Patents are presumed to be valid. 35 U.S.C. § 282(a). A party challenging the validity of a patent bears the burden of proving invalidity by clear and convincing evidence. Microsoft Corp. v. I4I Ltd. P'ship, 564 U.S. 91, 102 (2011). In the instant case, Defendant challenges the validity of the '677 Patent on anticipation and obviousness grounds.

An anticipation inquiry involves two steps. First, the court must construe the claims of the patent in suit as a matter of law. Second, the finder of fact must compare the construed claims against the prior art. In re Montgomery, 677 F.3d 1375, 1379 (Fed. Cir. 2012). "To anticipate a claim, a single prior art reference must expressly or inherently disclose each claim limitation." Finisar Corp. v. DirecTV Grp. Inc., 523 F.3d 1323, 1334-35 (Fed. Cir. 2008) (quoting Celeritas Techs., Ltd. v. Rockwell Int'l Corp., 150 F.3d 1354, 1361 (Fed. Cir. 1998)). Anticipation requires that the reference not only describe the elements of the claimed invention but also mirror the elements' arrangement or combination in the claim. Enfish, LLC v. Microsoft Corp., 822 F.3d 1327, 1343 (Fed. Cir. 2016) (internal quotations omitted); Net MoneyIN, Inc. v. VeriSign, Inc., 545 F.3d 1359, 1370 (Fed. Cir. 2008). The court's anticipation analysis must also consider the claim limitations and the patent specification context of which the claims arise. In re Schreiber, 128 F.3d 1473, 1481 (Fed. Cir. 1997); Glaverbel Societe Anonyme v. Northlake Mktg. & Supply, Inc., 45 F.3d 1550, 1554 (Fed. Cir. 1995). Importantly, the prior art need not use identical words as those recited in the claims to be anticipating. Structural Rubber Prods. Co. v. Park Rubber Co., 749 F.2d 707, 716 (Fed. Cir. 1984).

Two central elements of all the claims at issue are the "plurality of protrusions" and "plurality of interstices between the protrusions" requirements. The '677 Patent refers to these protrusions and interstices in the specification. The Court adopted the parties' constructions for these terms, finding "interstices" to mean "spaces" and "protrusion" to mean "material that extends out from the surface and does not form a thread." (ECF No. 93 at PageIDs 2539-40.) The Court further adopted the parties construction of "disposed on the inside surface" to mean "located at or on the inside surface of the hole." (Id.)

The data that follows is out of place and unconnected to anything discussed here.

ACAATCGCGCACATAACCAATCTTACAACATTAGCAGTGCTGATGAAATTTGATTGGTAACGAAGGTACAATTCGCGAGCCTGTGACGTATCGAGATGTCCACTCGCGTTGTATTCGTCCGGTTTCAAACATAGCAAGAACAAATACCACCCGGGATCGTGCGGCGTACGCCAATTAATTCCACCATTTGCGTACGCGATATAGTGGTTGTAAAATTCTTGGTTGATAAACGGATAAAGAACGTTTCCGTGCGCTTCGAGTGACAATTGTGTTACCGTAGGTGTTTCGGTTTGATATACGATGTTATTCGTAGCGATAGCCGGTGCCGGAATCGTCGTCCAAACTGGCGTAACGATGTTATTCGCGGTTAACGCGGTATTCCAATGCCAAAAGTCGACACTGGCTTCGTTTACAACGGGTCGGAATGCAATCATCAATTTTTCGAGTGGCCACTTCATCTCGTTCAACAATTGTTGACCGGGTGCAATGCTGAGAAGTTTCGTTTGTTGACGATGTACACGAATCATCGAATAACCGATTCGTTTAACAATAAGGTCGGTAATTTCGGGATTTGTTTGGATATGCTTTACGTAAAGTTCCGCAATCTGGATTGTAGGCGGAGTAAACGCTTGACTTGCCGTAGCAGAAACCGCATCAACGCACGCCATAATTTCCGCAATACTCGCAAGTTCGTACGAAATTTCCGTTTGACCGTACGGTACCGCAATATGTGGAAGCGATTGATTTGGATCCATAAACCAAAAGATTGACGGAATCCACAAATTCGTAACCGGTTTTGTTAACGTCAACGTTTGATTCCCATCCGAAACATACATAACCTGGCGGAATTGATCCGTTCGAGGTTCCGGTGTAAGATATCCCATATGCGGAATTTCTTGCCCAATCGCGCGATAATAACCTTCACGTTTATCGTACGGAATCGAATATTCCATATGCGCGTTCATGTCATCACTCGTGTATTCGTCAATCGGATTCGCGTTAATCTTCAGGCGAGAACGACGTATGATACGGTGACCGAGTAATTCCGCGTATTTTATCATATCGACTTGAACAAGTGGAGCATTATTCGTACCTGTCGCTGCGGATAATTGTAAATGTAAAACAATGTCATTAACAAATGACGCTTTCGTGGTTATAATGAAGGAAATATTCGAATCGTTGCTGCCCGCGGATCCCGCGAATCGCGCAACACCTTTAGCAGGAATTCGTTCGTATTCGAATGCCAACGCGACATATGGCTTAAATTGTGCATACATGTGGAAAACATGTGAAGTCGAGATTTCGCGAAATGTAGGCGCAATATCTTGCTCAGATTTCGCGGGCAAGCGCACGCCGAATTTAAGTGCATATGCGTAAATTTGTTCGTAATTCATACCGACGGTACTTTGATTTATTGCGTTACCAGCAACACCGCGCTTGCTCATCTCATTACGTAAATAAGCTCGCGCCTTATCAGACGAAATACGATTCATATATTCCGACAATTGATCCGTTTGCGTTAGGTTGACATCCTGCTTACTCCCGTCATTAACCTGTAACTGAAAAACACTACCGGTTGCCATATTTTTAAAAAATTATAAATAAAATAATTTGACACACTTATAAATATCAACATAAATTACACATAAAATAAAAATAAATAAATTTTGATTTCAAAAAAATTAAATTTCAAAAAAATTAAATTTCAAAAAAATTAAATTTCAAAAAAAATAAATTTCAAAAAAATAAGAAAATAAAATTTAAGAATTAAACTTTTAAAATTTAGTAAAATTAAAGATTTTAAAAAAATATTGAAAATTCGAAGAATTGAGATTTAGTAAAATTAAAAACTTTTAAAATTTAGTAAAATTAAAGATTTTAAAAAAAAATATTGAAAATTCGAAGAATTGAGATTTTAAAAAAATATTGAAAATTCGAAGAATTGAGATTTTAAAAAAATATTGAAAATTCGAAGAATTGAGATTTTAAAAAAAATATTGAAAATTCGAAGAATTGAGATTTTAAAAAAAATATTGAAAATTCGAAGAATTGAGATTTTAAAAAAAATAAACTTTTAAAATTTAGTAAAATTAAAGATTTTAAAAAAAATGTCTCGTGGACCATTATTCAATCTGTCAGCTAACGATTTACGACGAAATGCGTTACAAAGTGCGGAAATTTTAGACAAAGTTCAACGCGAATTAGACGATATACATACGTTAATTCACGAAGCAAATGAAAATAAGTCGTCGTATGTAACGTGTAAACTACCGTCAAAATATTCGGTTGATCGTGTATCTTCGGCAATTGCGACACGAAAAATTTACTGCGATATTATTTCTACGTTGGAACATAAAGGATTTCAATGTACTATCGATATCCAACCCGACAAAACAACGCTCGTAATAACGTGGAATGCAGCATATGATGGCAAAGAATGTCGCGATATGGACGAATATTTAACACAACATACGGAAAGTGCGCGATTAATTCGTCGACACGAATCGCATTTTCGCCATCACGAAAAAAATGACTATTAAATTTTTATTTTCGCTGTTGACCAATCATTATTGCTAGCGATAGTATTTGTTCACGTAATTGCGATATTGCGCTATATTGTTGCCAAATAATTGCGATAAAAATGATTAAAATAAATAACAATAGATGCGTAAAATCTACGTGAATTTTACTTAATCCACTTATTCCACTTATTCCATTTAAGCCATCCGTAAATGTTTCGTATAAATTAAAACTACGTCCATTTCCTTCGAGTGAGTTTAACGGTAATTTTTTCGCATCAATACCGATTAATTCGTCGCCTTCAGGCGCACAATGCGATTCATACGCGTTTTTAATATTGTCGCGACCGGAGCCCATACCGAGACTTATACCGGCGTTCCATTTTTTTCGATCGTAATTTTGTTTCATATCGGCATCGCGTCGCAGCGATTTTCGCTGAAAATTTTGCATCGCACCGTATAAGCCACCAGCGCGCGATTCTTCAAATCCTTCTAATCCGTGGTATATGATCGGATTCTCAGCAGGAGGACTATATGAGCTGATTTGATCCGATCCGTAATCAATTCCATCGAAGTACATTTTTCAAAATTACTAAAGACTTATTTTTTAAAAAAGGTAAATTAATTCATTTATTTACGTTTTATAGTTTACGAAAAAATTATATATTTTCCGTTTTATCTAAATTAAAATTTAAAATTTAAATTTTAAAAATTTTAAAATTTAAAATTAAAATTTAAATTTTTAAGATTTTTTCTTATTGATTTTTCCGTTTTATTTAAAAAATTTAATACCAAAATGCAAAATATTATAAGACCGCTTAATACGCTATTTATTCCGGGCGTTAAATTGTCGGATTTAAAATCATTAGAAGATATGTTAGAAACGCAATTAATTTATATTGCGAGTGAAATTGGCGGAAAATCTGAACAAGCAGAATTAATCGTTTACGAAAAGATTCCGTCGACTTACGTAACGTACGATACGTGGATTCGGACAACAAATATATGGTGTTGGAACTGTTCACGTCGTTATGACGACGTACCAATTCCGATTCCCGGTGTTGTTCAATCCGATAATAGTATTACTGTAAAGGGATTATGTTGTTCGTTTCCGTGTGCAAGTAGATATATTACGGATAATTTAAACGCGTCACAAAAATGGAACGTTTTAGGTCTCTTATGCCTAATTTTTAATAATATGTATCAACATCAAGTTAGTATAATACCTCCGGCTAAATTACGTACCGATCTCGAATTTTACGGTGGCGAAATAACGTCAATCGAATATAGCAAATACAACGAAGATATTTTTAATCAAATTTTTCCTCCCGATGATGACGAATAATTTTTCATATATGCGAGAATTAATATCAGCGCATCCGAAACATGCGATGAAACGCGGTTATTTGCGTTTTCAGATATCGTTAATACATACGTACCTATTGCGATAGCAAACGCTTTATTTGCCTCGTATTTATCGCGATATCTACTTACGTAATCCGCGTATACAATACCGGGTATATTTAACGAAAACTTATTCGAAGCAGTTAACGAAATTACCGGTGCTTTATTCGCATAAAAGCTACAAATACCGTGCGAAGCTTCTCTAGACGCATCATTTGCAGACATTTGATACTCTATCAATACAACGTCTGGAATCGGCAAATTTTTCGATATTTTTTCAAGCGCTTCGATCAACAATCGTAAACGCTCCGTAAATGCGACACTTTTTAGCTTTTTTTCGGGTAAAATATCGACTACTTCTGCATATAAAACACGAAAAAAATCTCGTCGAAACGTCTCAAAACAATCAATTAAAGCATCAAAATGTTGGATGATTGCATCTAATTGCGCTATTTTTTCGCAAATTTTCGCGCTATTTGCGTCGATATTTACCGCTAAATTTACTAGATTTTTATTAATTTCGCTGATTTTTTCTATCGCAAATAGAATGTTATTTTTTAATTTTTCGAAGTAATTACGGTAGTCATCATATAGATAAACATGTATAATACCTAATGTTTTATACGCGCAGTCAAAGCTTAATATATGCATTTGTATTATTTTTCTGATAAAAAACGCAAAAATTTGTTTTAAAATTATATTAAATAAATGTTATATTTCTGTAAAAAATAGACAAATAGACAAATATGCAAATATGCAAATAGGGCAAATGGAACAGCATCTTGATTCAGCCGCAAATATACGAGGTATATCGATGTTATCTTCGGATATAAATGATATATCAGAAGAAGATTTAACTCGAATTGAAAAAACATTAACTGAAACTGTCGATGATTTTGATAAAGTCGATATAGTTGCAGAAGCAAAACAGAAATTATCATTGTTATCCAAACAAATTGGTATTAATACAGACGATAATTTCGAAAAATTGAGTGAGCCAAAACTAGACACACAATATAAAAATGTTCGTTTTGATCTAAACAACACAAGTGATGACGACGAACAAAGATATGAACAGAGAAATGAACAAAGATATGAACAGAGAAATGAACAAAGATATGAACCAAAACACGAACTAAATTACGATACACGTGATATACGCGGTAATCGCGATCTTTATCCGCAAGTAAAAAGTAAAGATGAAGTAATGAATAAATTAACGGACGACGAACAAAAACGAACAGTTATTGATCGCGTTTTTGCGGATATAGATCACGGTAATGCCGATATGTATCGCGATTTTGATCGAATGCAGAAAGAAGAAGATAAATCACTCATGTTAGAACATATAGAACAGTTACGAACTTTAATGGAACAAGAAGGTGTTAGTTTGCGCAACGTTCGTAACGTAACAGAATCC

('677 Patent, ECF No. 23-1, Fig. 2A (color and label added).) As illustrated in Figure 2A, apertures A1 and A2 have protrusions 87 around the circumference of the aperture that extend towards the hole's center; the protrusions are separated by interstices 89.

('677

Patent, ECF No. 23-1, Fig. 2B (color and label added).) Figure 3 further illustrates the plurality of protrusions 87 inside the surface of apertures A1 and A2. The patent specification also describes that the "[p]rotrusions 87 can be provided in any protruding form, such as pegs, bristles or tines . . . the size of individual protrusions 87, are not limited by the invention, so long as the matrix formed on the inside surface 81 renders contact region 85 tappable." ('677 Patent, ECF No. 23-1, col. 7, ll. 23-24, 38-41.)

('677 Patent, ECF No. 23-1, Fig. 3.) The protrusions' purpose, the patent specification asserts, become clear when the threaded portion 51 of the head section 40 of fastener 10 is driven into the aperture A, and thereby "caus[ing] [the] series of protrusions 87 to contact second thread 51 and maintain fastener 10 at the desired insertion angle IA." ('677 Patent, ECF No. 23-1, col. 9, ll. 35-40, 50-60.)

Defendant argues that because "Wolter '899 discloses a bone plate including `at least one, at least partially circumferential projection' that `in contrast to a helical circumferential thread—can also be arranged symmetrically on a circular line around the hole axis,'" "[a] person of ordinary skill in the art would have recognized that the `at least one' language used in Wolter '889 contemplates a plurality of protrusions being arranged circumferentially." (ECF No. 155-1 at PageID 5111 (quoting Wolter '889 at 2:43-3:40, 4:25-5:2).) The Court is unpersuaded by Defendant's argument.

The Court is persuaded by the PTAB's reasoning in IPR2014-00626. The projection embodiments Wolter '899 discloses are either "a burr or lip." (Wolter '889, ECF No. 156-2, col. 4, l. 40; Fig. 2.) Such projections do not constitute protrusions in the '677 Patent because they are unaltered ridges. ('677 Patent, ECF No. 23-1, col. 7, ll. 54-56; Wright IPR, ECF No. 199-1 at PageID 6637 (finding same).) Neither ridges nor grooves constitute protrusions under the '677 Patent, as the specification discloses that protrusions are formed by "cutting transversely through the ridges to discretize the ridges into protrusions." ('677 Patent, ECF No. 23-1, col. 7, ll. 54-56.) Moreover, intrinsic evidence does not support Defendant's construction of the "at least one" language as disclosing a plurality of protrusions. Nothing in Wolter '889 clearly and convincingly discloses anything more than projections that form a ridge. Accordingly, the Court finds that a genuine of issue of fact remains as to whether there is clear and convincing evidence that Wolter '889 discloses a plurality of protrusions. The Court, therefore, DENIES summary judgment on the issue of invalidity for anticipation by Wolter '889.